Anxiety is nausea. It’s a churning in the pit of my stomach. A tingling sensation seeps across my fingertips and through my toes. They are completely numb. I take slow, deep breaths, in and out, in and out, trying to calm the urge to vomit. My head pounds with the same rapid rhythm as my heartbeat, and I grit my teeth against the pain. Sweat starts to drip from my pores, coating every inch of my skin in moisture.
Anxiety is chaos. I can’t think straight. Every thought I have is quickly replaced with another; quick flashes of colour, sound, dread. So many thoughts try to fight for my attention. Thick black chords of jumbled words, phrases, memories, and predictions weave themselves around me. Friends making plans without me. Stumbling over words. Injections. Waiting in the airport. Driving too fast along the motorway. Public speaking. Being late for work. Being too early. Forced into awkward conversation with a stranger. Phone calls. Bad things will happen. Self-doubt. Embarrassment. Loathing.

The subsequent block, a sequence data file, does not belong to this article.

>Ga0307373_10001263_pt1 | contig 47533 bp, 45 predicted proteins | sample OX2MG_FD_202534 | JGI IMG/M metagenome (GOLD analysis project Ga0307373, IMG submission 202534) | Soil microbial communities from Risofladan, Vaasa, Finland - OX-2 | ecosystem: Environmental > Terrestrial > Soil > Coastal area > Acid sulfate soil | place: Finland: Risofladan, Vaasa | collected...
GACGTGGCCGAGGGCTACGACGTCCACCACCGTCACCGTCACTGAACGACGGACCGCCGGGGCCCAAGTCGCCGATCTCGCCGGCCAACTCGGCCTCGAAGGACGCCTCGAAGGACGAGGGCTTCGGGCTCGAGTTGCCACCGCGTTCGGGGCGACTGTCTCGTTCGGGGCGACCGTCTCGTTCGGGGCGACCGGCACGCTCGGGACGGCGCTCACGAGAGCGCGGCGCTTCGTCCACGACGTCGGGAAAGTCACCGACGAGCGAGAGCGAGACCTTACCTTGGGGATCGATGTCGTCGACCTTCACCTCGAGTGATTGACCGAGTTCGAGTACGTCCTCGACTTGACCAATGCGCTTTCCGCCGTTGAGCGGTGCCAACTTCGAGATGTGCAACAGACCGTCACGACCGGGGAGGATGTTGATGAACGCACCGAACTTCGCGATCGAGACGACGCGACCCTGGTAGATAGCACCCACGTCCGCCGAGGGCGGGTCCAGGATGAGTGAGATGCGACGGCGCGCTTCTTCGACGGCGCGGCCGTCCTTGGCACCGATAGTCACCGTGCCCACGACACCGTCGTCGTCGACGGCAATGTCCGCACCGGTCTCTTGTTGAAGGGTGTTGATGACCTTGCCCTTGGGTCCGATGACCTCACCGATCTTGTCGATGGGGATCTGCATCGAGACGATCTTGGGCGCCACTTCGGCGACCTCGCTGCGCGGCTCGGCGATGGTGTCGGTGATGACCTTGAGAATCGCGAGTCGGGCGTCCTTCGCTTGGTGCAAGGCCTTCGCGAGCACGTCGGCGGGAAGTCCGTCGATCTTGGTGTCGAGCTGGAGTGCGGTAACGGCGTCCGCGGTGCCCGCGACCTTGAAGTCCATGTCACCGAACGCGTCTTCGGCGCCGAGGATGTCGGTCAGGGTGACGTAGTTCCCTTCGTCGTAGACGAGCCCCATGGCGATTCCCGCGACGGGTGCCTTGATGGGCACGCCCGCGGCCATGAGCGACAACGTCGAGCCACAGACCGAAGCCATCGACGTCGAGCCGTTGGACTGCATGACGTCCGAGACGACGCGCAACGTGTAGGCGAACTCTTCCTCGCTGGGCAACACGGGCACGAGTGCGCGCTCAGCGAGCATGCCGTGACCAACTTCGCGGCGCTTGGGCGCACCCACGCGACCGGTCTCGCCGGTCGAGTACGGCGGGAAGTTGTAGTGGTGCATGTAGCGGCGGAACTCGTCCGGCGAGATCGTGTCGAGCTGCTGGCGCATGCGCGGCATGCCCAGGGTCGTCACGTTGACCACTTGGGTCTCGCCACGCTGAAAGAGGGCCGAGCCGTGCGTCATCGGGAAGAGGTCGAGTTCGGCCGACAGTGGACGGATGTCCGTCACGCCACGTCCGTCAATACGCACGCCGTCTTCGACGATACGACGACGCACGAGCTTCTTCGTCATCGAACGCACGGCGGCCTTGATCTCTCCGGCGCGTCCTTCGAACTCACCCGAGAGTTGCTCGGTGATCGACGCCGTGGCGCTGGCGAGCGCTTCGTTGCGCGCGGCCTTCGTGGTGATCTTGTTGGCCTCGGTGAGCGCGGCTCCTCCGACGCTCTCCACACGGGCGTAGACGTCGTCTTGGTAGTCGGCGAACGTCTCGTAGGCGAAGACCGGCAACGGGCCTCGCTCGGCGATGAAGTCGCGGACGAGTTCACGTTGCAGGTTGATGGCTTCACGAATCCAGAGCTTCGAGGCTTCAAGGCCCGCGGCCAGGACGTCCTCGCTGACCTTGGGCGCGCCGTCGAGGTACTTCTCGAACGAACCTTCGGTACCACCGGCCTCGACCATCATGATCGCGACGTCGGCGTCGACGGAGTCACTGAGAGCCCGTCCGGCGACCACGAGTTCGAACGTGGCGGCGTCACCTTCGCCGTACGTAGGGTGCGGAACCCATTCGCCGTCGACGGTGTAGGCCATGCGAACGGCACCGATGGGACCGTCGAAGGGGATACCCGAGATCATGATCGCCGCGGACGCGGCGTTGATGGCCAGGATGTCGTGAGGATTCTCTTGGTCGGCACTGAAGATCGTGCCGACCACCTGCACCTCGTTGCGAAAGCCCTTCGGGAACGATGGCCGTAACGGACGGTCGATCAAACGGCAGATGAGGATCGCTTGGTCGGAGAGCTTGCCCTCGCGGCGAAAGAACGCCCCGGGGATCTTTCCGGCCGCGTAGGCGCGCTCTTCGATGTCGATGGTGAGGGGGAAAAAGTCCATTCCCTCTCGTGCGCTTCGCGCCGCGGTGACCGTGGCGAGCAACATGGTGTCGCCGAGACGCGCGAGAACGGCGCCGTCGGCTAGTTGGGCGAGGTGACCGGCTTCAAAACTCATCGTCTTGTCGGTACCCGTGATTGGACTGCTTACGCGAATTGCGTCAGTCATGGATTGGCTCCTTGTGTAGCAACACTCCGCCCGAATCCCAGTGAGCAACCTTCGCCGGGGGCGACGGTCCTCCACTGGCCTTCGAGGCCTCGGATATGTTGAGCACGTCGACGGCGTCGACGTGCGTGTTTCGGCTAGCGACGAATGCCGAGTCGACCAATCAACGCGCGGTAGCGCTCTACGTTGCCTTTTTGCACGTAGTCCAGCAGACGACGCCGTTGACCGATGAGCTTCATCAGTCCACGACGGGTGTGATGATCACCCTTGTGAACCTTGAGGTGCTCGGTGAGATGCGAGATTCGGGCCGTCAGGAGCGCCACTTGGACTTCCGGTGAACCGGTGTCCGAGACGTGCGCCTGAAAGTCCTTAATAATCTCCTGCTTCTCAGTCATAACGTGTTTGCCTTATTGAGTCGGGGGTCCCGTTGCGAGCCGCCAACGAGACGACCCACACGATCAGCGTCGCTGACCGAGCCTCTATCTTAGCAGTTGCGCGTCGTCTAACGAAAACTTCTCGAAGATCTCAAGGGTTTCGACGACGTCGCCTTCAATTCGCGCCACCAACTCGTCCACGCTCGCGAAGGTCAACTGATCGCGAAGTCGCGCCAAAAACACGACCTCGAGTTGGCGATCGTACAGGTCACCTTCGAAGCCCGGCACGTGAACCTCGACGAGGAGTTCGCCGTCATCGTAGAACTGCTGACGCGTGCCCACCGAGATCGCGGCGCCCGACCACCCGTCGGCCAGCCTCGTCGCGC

Chaotic thoughts swirl around my brain, and I’m helpless to stop them. I brace myself against the wall in front of me, trying to place enough pressure on my palms to distract me from the onslaught of thoughts. I focus on the pain, and let it ground me in the present.
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